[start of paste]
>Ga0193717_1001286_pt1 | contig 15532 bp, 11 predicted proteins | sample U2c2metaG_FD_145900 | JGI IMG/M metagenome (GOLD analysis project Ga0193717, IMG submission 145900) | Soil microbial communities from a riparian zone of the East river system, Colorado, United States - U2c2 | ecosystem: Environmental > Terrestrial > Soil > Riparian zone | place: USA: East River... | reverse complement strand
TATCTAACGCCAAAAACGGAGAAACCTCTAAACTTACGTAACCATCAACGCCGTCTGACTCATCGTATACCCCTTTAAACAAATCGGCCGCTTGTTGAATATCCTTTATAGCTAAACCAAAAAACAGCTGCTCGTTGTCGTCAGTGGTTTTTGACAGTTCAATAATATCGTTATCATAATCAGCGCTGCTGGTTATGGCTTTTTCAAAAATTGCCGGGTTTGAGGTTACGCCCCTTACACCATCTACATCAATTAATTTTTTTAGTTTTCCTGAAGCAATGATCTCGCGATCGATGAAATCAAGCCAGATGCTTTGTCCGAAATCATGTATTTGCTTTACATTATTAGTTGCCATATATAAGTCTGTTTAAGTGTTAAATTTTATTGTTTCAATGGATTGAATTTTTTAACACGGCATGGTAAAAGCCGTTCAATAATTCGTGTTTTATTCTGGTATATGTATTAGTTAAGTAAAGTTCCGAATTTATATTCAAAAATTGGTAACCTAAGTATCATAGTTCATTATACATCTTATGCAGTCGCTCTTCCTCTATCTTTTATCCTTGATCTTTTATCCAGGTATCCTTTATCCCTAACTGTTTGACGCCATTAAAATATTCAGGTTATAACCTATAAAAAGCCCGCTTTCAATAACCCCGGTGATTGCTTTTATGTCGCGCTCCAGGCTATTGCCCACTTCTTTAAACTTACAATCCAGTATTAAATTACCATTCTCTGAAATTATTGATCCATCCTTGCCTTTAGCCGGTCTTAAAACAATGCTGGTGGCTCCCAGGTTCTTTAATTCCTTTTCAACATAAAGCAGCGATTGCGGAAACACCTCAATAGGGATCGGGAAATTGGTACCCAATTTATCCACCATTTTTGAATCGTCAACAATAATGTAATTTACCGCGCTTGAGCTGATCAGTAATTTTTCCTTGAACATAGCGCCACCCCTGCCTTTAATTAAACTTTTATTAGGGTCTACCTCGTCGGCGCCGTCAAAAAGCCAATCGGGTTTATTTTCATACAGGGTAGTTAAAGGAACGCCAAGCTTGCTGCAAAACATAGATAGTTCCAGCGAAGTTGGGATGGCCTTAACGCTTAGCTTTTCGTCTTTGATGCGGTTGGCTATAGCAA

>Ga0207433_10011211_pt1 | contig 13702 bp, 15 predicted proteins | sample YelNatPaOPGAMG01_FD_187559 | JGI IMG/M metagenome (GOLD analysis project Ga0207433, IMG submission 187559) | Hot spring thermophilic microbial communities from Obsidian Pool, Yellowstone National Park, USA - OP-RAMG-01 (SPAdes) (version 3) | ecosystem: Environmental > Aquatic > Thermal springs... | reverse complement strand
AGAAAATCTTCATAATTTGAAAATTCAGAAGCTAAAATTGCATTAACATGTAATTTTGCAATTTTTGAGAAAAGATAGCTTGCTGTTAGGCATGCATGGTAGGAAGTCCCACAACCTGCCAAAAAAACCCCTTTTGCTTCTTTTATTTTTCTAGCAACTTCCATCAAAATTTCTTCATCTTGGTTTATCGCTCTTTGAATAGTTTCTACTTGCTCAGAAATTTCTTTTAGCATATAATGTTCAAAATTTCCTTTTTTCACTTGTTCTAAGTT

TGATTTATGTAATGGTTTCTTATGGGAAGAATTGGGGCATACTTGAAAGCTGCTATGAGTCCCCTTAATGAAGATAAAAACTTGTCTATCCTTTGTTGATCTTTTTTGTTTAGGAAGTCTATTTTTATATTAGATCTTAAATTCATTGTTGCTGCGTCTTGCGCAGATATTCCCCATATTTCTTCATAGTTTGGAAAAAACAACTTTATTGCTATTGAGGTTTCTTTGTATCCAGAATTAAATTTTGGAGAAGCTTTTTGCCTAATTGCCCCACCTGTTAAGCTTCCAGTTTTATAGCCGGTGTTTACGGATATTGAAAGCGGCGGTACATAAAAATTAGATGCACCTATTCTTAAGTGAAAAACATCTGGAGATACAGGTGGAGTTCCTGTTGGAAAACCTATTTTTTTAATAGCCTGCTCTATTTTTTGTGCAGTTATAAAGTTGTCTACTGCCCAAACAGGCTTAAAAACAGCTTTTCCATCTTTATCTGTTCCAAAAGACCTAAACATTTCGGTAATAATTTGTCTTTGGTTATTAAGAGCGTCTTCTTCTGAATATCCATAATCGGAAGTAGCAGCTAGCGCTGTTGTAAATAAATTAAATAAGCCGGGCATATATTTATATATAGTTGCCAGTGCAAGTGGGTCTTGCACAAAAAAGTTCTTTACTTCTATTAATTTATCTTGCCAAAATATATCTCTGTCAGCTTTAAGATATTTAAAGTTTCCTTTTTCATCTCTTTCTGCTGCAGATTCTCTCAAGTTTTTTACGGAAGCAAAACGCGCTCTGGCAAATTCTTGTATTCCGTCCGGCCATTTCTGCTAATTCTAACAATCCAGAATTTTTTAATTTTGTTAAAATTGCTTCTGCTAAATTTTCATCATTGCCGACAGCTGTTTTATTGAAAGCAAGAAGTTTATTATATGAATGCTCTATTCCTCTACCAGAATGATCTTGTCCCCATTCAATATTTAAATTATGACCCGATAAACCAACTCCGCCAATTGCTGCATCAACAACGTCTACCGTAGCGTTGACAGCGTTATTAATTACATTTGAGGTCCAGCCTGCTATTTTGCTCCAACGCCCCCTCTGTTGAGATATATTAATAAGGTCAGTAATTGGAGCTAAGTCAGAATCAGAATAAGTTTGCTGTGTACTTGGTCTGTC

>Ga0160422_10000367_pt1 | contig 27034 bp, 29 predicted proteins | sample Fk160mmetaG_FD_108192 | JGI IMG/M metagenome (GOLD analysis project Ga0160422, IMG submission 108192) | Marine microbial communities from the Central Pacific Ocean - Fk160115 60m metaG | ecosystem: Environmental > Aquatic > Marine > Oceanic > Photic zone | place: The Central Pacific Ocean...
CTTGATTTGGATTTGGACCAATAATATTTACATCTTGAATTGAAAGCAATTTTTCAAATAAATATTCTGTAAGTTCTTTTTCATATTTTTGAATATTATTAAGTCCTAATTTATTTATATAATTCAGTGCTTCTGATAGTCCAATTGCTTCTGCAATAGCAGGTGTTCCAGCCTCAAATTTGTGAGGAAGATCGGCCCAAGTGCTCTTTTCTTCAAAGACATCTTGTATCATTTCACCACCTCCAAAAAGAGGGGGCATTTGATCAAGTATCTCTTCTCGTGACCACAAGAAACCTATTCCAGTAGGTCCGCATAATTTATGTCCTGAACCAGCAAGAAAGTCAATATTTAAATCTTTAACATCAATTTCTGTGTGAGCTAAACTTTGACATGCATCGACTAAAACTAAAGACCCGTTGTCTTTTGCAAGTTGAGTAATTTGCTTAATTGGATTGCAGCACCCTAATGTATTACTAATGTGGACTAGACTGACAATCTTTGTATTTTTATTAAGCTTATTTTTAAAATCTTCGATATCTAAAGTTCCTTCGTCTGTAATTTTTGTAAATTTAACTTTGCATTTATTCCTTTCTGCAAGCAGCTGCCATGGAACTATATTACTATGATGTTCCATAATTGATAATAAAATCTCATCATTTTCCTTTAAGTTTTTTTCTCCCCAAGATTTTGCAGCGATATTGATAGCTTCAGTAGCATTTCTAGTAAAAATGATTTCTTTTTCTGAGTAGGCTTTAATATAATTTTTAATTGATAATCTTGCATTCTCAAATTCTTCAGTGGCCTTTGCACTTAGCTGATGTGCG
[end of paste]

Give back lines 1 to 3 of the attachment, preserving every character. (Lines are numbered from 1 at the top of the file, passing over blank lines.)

>Ga0193717_1001286_pt1 | contig 15532 bp, 11 predicted proteins | sample U2c2metaG_FD_145900 | JGI IMG/M metagenome (GOLD analysis project Ga0193717, IMG submission 145900) | Soil microbial communities from a riparian zone of the East river system, Colorado, United States - U2c2 | ecosystem: Environmental > Terrestrial > Soil > Riparian zone | place: USA: East River... | reverse complement strand
TATCTAACGCCAAAAACGGAGAAACCTCTAAACTTACGTAACCATCAACGCCGTCTGACTCATCGTATACCCCTTTAAACAAATCGGCCGCTTGTTGAATATCCTTTATAGCTAAACCAAAAAACAGCTGCTCGTTGTCGTCAGTGGTTTTTGACAGTTCAATAATATCGTTATCATAATCAGCGCTGCTGGTTATGGCTTTTTCAAAAATTGCCGGGTTTGAGGTTACGCCCCTTACACCATCTACATCAATTAATTTTTTTAGTTTTCCTGAAGCAATGATCTCGCGATCGATGAAATCAAGCCAGATGCTTTGTCCGAAATCATGTATTTGCTTTACATTATTAGTTGCCATATATAAGTCTGTTTAAGTGTTAAATTTTATTGTTTCAATGGATTGAATTTTTTAACACGGCATGGTAAAAGCCGTTCAATAATTCGTGTTTTATTCTGGTATATGTATTAGTTAAGTAAAGTTCCGAATTTATATTCAAAAATTGGTAACCTAAGTATCATAGTTCATTATACATCTTATGCAGTCGCTCTTCCTCTATCTTTTATCCTTGATCTTTTATCCAGGTATCCTTTATCCCTAACTGTTTGACGCCATTAAAATATTCAGGTTATAACCTATAAAAAGCCCGCTTTCAATAACCCCGGTGATTGCTTTTATGTCGCGCTCCAGGCTATTGCCCACTTCTTTAAACTTACAATCCAGTATTAAATTACCATTCTCTGAAATTATTGATCCATCCTTGCCTTTAGCCGGTCTTAAAACAATGCTGGTGGCTCCCAGGTTCTTTAATTCCTTTTCAACATAAAGCAGCGATTGCGGAAACACCTCAATAGGGATCGGGAAATTGGTACCCAATTTATCCACCATTTTTGAATCGTCAACAATAATGTAATTTACCGCGCTTGAGCTGATCAGTAATTTTTCCTTGAACATAGCGCCACCCCTGCCTTTAATTAAACTTTTATTAGGGTCTACCTCGTCGGCGCCGTCAAAAAGCCAATCGGGTTTATTTTCATACAGGGTAGTTAAAGGAACGCCAAGCTTGCTGCAAAACATAGATAGTTCCAGCGAAGTTGGGATGGCCTTAACGCTTAGCTTTTCGTCTTTGATGCGGTTGGCTATAGCAA

>Ga0207433_10011211_pt1 | contig 13702 bp, 15 predicted proteins | sample YelNatPaOPGAMG01_FD_187559 | JGI IMG/M metagenome (GOLD analysis project Ga0207433, IMG submission 187559) | Hot spring thermophilic microbial communities from Obsidian Pool, Yellowstone National Park, USA - OP-RAMG-01 (SPAdes) (version 3) | ecosystem: Environmental > Aquatic > Thermal springs... | reverse complement strand